Regency Personalities Series
In my attempts to provide us with the details of the Regency (I include those who were born before 1811 and who died after 1795), today I continue with one of the many period notables.
William Jones of Nayland
30 July 1726 – 6 January 1800
William Jones of Nayland was born at Lowick, Northamptonshire, but was descended from an old Welsh family. One of his ancestors was Colonel John Jones, brother-in-law of Oliver Cromwell. He was educated at Charterhouse School and University College, Oxford. There a taste for music, as well as a similarity of character, led to his close intimacy with George Horne, later bishop of Norwich, whom he induced to study Hutchinsonian doctrines.
After obtaining his bachelor’s degree at University College, Oxford in 1749, Jones held various preferments (Vicar of Bethersden, Kent (1764); Rector of Pluckley, Kent (1765)) . In 1777 he obtained the perpetual curacy of Nayland, Suffolk, and on Horne’s appointment to Norwich became his chaplain, afterwards writing his life. His vicarage became the centre of a High Church coterie, and Jones himself was a link between the non-jurors and the Oxford Movement. He could write intelligibly on abstruse topics.
In 1756 Jones published his tract The Catholic Doctrine of a Trinity, a statement of the doctrine from the Hutchinsonian point of view, with a summary of biblical proofs. This was followed in 1762 by an Essay on the First Principles of Natural Philosophy, in which he maintained the theories of Hutchinson in opposition to those of Isaac Newton, and in 1781 he dealt with the same subject in Physiological Disquisitions. Jones was also the originator of the British Critic (May 1793). Eighteenth century high churchmen were more concerned with ecclesiology than with the sacraments. The status of Anglican ministry was crucial to high church ecclesiology.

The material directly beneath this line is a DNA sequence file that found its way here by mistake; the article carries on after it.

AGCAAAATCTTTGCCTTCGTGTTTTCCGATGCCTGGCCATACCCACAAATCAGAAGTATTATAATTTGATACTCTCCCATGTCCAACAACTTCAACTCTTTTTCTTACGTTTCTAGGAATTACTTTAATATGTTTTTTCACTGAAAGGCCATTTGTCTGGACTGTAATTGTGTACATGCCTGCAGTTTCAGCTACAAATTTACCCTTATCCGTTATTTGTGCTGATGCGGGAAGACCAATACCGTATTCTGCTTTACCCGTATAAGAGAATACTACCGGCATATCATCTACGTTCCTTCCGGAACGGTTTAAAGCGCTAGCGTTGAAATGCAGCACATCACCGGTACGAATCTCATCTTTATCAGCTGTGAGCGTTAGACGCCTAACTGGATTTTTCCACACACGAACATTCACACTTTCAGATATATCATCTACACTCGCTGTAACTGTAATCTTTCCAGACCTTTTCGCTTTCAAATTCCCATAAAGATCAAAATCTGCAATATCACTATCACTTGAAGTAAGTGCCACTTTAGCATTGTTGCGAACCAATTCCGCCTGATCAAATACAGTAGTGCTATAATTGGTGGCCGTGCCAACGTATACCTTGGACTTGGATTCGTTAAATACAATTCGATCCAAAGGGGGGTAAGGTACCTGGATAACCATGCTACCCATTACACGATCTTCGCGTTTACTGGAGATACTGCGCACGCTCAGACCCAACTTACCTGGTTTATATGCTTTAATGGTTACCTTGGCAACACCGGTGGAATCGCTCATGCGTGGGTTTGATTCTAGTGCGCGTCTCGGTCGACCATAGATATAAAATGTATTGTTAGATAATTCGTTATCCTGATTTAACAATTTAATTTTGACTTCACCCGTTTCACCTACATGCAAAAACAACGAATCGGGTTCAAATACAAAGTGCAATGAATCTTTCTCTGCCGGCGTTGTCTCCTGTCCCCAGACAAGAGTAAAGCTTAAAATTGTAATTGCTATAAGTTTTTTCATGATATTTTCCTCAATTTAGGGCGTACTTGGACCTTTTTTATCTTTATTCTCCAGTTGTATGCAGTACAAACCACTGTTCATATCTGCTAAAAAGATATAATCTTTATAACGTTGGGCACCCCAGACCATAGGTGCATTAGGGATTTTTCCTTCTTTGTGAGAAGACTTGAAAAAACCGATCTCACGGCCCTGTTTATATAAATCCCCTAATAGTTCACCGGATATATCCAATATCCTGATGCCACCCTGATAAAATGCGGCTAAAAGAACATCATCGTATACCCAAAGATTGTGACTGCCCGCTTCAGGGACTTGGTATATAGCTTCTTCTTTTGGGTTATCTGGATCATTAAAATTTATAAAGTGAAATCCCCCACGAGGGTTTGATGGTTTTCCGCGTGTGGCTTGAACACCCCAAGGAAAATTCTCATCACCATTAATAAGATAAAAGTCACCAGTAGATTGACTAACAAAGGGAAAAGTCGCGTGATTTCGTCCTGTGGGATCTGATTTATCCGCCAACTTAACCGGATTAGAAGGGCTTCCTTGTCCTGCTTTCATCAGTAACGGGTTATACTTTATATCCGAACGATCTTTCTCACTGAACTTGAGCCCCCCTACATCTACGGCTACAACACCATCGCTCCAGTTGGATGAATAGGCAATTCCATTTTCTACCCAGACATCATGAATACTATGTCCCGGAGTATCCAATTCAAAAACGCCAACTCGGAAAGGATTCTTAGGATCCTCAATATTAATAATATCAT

The ground of the Anglican ministry was trinitarian orthodoxy and this doctrine was reasserted by high churchmen against Arians, Deists and Socinians. JCD Clark, “English Society 1660-1832” rev. edn., Cambridge, 2000.
Jones’s “A Full Answer to the Essay on Spirit” (London 1753), co-authored with George Horne, responded to Robert Clayton’s Arian work of three years earlier and sharpened the trinitarian controversy according to Jones himself. William Jones (ed.), “The Works of the Right Reverend George Horne, D.D.” (2nd edn., 4 vols, London, 1818, I pp. 59–60).
His collected works, with a life by William Stevens, appeared in 1801, in 12 vols., and were condensed into 6 vols in 1810. A life of Jones, forming pt. 5 of the Biography of English Divines, was published in 1849.